The World Health Organization (WHO) believes Europe has a "ticking timebomb" to address when it comes to a shortage of health workers.
The European Union had more than 1.82 million medical practitioners in 2021 – maintaining a stellar physician-to-population ratio – amidst a looming threat of health worker crisis.
According to the latest statistics released by Eurostat, the continent also had an average of 136 physiotherapists for 100,000 inhabitants.
The average is significantly better compared to other regions of the world, although there are still stark differences across the 27-member bloc. For example there are 234 per 100,000 inhabitants in Germany to just 12.7 in Romania.
The numbers come amidst multiple suggestions of a looming health worker shortage, especially in the EU's eastern countries.
A report published by the World Health Organization (WHO) in September 2022 highlighted the number of ageing healthcare workers and called a surge in chronic diseases resulting in increased demand for healthcare as a "ticking timebomb".
In 13 out of 44 countries included in the report, more than 40 per cent of doctors were above the age of 55 - posing a threat to the sustainability of the workforce.
Despite relatively stable figures, insufficient recruitment and lack of retention could worsen the situation amidst an ageing workforce, the report suggested.
"We cannot wait any longer to address the pressing challenges facing our health workforce. The health and well-being of our societies are at stake – there is simply no time to lose," Dr Hans Kluge, WHO Regional Director for Europe said in March.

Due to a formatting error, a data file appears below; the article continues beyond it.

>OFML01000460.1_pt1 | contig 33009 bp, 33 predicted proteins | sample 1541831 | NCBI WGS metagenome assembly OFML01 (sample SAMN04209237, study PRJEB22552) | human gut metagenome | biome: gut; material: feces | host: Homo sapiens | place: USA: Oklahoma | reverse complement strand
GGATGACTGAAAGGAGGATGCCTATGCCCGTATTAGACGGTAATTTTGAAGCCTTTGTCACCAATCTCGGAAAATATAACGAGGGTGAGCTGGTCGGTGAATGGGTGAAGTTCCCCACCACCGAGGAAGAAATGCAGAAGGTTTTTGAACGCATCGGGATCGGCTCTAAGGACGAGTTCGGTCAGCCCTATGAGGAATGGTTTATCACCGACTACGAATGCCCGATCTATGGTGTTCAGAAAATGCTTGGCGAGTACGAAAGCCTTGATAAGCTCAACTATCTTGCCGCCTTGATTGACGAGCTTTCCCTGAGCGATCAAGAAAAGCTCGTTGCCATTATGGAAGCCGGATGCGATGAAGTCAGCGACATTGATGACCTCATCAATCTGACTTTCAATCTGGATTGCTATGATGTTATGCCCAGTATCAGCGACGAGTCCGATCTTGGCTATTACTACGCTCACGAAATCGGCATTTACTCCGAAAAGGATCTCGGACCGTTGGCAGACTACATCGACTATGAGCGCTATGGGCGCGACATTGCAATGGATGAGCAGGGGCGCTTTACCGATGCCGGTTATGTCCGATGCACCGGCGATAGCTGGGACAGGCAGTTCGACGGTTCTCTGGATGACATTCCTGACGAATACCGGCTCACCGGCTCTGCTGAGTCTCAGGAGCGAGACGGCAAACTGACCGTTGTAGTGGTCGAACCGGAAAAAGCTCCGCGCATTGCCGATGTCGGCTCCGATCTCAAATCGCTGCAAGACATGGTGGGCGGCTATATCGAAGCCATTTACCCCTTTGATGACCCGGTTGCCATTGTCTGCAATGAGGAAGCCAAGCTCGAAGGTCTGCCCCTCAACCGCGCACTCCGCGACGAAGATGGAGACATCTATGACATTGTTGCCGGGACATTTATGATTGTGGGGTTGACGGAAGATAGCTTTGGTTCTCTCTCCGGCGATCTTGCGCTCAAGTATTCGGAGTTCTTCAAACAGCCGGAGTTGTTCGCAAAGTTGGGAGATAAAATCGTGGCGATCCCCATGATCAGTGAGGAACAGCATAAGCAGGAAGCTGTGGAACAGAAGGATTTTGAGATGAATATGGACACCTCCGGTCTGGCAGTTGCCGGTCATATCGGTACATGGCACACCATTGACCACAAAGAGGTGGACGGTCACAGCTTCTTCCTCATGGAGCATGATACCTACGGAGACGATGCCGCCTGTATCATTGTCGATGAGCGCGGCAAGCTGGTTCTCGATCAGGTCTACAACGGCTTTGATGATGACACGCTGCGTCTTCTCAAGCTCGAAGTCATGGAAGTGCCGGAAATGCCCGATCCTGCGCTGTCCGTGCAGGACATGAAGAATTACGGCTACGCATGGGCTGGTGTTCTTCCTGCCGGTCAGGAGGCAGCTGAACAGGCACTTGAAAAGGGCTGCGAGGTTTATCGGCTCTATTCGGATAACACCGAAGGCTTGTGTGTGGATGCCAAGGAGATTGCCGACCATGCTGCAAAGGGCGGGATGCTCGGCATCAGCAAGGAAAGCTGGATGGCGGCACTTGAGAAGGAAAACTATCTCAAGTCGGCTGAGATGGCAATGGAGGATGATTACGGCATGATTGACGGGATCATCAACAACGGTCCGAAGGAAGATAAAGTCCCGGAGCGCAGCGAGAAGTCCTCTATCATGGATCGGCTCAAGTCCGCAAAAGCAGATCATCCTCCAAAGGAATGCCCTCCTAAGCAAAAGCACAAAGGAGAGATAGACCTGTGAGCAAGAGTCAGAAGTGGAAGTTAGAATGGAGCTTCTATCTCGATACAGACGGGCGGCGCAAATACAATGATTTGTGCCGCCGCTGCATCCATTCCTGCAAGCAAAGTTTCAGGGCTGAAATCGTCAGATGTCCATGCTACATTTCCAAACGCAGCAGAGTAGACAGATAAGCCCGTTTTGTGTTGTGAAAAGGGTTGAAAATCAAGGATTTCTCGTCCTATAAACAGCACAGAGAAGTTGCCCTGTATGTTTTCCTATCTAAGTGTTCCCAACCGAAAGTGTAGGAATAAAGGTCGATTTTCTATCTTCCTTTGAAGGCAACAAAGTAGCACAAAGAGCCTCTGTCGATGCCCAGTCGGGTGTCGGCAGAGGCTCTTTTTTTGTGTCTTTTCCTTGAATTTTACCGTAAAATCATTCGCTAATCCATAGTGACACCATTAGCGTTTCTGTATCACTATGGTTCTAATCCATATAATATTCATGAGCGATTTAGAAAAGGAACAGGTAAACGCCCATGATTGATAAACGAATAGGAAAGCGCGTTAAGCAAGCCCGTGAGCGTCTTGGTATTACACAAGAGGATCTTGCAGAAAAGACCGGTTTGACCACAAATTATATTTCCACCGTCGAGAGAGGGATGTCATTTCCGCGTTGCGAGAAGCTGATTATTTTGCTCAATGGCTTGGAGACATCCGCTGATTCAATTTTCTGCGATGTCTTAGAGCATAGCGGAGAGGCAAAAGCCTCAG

Austria has the highest number of practising physicians
Among EU member states, Austria had 540 practising physicians per 100,000 people, the best ratio in the bloc.
Practising physicians involve health care professionals who are directly providing services to patients during the period of counting.
Although Germany consisted of more than 20 per cent of the EU's total physicians in absolute terms, its relatively large population size meant the ratio was not more than its neighbours.
By contrast, France, Belgium, and Hungary made up for the lowest ratios, falling behind the 350-per-100,000 inhabitants mark.
Italy leads the number of license holders – but what is wrong?
Italy, compared to other EU member states whose count was included in the latest release, had the highest number of licensed physicians, followed by Sweden and Germany.
That figure, however, does not translate when it comes to the "actual" practising medical professionals.
Although the number of registered healthcare professionals soars to more than 700 per 100,000 inhabitants in Italy, an increasingly ageing workforce and large emigration of doctors leave a void.
According to a 2020 study in The Lancet, 54 per cent of Italian doctors were aged 55 years or older and closer to their retirement.
Around 1,000 medical doctors were also leaving the country annually after their licenses were granted.